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Let's use technology to reduce junction dangers

The past week or so has seen the British weather at its random best. Wind, rain, snow and sunshine all combining to challenge us on the UK road network. And of course the continuing dark mornings and evenings do not help the road user to navigate safely to the end of their journeys.

With good visibility hard to come by during the winter months, drivers need to be extra vigilant on the roads, especially around junctions where interaction with other vehicles is at its highest.
Next time you drive home in the dark, take a conscious look at how much more difficult it is to see what is happening on approaching a junction, and on how users are guided through them. The age of austerity and subsequent tightening of Local Authority budgets means road markings are fading, cat's eyes are not being replaced and street lighting is being switched off or not installed.

Even 'safe' junctions with good street lighting and functioning cat's eyes are at greater risk when there is heavy traffic and darkness combined.

The EURORAP Making Road Travel As Safe As Rail and Air report highlights the need to continue to research and put in place new ideas around influencing drivers and providing them with better visual and information aids. This includes the approach and navigation of junctions where it recognises that the largest single cause of serious injury on the network are crashes at junctions (33%).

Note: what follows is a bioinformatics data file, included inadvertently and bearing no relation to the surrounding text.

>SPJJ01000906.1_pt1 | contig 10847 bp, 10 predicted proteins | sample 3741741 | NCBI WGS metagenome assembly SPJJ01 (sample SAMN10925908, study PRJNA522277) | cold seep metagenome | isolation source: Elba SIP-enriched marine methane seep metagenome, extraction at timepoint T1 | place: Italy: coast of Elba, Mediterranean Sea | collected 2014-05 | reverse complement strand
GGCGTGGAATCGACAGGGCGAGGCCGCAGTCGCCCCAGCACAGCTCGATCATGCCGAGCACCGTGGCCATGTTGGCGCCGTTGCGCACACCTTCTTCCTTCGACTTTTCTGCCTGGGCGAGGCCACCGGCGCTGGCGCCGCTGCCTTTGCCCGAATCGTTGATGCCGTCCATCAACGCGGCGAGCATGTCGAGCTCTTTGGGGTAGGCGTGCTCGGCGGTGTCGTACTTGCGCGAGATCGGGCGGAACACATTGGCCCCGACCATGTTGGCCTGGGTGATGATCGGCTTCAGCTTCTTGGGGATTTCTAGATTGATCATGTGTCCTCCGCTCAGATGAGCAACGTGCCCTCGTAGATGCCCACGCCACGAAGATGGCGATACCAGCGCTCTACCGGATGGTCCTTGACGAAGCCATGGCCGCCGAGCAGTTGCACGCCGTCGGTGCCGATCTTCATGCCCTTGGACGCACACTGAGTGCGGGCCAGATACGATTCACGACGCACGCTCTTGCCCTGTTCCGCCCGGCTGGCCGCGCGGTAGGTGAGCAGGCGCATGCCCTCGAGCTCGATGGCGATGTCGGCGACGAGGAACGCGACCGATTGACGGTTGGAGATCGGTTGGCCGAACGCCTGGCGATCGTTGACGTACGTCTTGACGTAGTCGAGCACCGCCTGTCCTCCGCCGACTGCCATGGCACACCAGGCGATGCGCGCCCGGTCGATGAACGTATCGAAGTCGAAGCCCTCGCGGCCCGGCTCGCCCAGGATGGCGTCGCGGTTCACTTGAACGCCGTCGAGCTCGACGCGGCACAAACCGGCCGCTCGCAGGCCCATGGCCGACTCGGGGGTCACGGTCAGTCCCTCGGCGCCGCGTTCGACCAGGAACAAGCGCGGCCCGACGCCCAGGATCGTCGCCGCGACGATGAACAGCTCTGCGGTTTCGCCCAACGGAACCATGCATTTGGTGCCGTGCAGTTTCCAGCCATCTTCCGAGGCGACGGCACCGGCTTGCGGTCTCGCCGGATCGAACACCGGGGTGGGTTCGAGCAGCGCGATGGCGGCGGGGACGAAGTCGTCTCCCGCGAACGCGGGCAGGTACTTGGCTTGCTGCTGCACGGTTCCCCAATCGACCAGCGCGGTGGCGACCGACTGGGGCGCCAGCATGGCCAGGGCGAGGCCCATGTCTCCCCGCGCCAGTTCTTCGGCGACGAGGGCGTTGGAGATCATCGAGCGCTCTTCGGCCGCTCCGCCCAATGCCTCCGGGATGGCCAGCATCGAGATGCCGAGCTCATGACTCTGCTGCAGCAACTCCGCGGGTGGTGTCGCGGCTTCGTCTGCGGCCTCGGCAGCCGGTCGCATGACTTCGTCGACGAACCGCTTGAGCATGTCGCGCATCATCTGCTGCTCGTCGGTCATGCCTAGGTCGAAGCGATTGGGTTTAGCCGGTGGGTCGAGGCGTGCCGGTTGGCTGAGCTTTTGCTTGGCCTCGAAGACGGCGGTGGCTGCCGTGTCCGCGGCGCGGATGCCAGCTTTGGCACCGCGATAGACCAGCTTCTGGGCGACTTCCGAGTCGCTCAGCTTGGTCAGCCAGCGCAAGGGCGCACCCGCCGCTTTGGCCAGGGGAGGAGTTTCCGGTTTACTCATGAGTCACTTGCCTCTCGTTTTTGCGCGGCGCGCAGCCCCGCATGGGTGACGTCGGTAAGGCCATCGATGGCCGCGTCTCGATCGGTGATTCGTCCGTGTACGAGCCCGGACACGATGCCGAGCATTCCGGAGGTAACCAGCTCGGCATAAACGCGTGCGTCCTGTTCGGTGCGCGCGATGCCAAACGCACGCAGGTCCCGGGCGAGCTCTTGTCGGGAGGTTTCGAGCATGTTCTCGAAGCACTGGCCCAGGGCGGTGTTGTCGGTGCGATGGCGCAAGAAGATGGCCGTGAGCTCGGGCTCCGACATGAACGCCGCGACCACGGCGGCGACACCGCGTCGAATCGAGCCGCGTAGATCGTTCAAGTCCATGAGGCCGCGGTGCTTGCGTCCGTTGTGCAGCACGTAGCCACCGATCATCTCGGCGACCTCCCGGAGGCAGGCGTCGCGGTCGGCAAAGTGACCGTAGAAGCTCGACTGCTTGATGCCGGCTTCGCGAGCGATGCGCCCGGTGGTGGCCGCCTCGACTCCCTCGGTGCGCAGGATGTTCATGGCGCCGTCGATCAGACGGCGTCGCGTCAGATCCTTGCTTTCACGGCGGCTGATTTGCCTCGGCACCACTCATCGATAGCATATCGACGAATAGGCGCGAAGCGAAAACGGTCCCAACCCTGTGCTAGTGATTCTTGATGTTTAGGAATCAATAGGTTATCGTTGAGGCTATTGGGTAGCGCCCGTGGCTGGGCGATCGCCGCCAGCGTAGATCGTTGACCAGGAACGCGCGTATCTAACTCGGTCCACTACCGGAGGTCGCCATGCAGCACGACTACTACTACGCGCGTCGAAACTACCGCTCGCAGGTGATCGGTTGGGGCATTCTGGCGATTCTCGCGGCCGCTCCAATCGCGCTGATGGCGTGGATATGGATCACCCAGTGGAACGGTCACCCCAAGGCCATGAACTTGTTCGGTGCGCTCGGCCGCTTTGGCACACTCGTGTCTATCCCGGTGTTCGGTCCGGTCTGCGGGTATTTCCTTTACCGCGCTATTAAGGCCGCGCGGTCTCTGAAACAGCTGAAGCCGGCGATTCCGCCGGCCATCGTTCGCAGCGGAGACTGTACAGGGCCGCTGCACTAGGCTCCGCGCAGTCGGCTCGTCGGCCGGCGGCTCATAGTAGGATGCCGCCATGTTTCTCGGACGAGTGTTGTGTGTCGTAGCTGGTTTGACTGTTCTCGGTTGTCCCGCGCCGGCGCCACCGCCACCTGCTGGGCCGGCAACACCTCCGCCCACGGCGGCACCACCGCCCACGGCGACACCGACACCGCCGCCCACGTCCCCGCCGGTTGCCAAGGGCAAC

So what can be done to influence and guide drivers?

Traditional warning signs are useful and a familiar sight on our roads but the range of these are restricted by the highway code and are traditionally speed or approach orientated. Because they are so familiar they are also very easily overlooked, a subject we covered in a blog about inattentional blindness last year by our very own Stephen Ladyman.

Variable Message Signs (VMS) and Vehicle Activated Signs (VAS) are becoming more common on our road network and on motorways and major trunk roads as the Government seek to increase investment in SMART Highways.

The ability of these signs to change the information provided is particularly useful when dealing with the variability of a junction set up. It could be argued that no two junctions are the same—different volumes of traffic and usage patterns, varying topography and design can create a myriad of challenges in trying to inform approaching drivers of any dangers.

The challenge is to make technology work together to inform the signage, and Clearview Intelligence have recently enjoyed success in putting in place route safety solutions that cater for very different requirements.

A prime example of this is on the A701 Beattock in Scotland. In the video you can see how we have created a route safety system that utilises fixed and vehicle activated messages. The sign warns drivers of the upcoming junction, then adds to this with a 'vehicle turning' message when a vehicle is detected waiting to join the main trunk road. In addition, we have designed the solution to detect any traffic that exceeds a set speed threshold, which then activates a warning message on the same sign.

This solution helps inform oncoming traffic of potential dangers ahead as well as influencing and reducing the speed of approaching traffic.

These kind of innovative solutions are becoming more common as local authorities recognise that new technology can be harnessed in increasingly unique ways.

Other examples of Clearview Intelligence's innovative solutions can be found on our Route Safety page. From VMS and VAS solutions through to clever use of SolarLite, a combined and intelligent use of existing technology can radically reduce the dangers around junctions.

Author: Andrew R |Date Published: January 2017

Links: Route Safety

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